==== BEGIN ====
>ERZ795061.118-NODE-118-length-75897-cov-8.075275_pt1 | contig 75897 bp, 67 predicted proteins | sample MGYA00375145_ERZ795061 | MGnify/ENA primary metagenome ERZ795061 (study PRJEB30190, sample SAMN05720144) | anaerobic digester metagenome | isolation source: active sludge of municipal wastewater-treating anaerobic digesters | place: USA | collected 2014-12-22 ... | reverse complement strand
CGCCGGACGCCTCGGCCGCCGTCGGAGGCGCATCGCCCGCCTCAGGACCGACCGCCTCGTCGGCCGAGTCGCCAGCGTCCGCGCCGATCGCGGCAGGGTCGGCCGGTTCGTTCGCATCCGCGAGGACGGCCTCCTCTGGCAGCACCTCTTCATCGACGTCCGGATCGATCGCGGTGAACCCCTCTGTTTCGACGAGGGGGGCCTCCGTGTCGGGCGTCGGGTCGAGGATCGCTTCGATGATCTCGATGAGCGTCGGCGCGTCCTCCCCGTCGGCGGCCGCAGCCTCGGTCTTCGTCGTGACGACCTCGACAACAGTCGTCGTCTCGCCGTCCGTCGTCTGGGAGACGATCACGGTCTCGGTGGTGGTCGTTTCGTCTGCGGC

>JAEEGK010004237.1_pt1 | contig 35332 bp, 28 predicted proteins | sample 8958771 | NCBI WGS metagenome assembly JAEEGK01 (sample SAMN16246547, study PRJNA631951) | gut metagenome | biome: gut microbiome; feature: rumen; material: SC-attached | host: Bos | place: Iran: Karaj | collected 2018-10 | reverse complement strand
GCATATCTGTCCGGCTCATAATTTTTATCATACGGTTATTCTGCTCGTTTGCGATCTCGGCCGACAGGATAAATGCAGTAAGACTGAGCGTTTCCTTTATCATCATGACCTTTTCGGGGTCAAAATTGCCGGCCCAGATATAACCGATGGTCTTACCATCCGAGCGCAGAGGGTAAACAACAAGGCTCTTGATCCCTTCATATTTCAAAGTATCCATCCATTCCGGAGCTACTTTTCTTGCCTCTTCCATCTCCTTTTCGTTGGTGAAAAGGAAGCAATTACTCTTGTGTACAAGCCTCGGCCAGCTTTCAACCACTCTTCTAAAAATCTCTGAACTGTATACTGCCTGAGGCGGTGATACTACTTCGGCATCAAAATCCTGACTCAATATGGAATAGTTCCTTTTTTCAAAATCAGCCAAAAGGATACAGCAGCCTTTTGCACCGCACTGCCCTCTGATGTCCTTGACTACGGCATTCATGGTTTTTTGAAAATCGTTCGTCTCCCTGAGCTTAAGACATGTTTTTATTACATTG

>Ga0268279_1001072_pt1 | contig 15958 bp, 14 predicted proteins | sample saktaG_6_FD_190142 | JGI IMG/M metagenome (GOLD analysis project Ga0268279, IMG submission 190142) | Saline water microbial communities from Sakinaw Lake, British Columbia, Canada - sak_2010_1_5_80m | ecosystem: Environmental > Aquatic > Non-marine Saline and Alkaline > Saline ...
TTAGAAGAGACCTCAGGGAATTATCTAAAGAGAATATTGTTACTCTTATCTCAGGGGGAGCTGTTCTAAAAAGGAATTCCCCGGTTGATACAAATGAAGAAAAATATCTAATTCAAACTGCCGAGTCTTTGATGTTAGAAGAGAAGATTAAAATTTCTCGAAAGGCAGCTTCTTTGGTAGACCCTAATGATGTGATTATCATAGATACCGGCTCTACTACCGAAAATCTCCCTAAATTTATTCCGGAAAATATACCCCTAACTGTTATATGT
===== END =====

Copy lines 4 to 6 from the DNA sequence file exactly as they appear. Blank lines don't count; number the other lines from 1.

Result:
GCATATCTGTCCGGCTCATAATTTTTATCATACGGTTATTCTGCTCGTTTGCGATCTCGGCCGACAGGATAAATGCAGTAAGACTGAGCGTTTCCTTTATCATCATGACCTTTTCGGGGTCAAAATTGCCGGCCCAGATATAACCGATGGTCTTACCATCCGAGCGCAGAGGGTAAACAACAAGGCTCTTGATCCCTTCATATTTCAAAGTATCCATCCATTCCGGAGCTACTTTTCTTGCCTCTTCCATCTCCTTTTCGTTGGTGAAAAGGAAGCAATTACTCTTGTGTACAAGCCTCGGCCAGCTTTCAACCACTCTTCTAAAAATCTCTGAACTGTATACTGCCTGAGGCGGTGATACTACTTCGGCATCAAAATCCTGACTCAATATGGAATAGTTCCTTTTTTCAAAATCAGCCAAAAGGATACAGCAGCCTTTTGCACCGCACTGCCCTCTGATGTCCTTGACTACGGCATTCATGGTTTTTTGAAAATCGTTCGTCTCCCTGAGCTTAAGACATGTTTTTATTACATTG

>Ga0268279_1001072_pt1 | contig 15958 bp, 14 predicted proteins | sample saktaG_6_FD_190142 | JGI IMG/M metagenome (GOLD analysis project Ga0268279, IMG submission 190142) | Saline water microbial communities from Sakinaw Lake, British Columbia, Canada - sak_2010_1_5_80m | ecosystem: Environmental > Aquatic > Non-marine Saline and Alkaline > Saline ...
TTAGAAGAGACCTCAGGGAATTATCTAAAGAGAATATTGTTACTCTTATCTCAGGGGGAGCTGTTCTAAAAAGGAATTCCCCGGTTGATACAAATGAAGAAAAATATCTAATTCAAACTGCCGAGTCTTTGATGTTAGAAGAGAAGATTAAAATTTCTCGAAAGGCAGCTTCTTTGGTAGACCCTAATGATGTGATTATCATAGATACCGGCTCTACTACCGAAAATCTCCCTAAATTTATTCCGGAAAATATACCCCTAACTGTTATATGT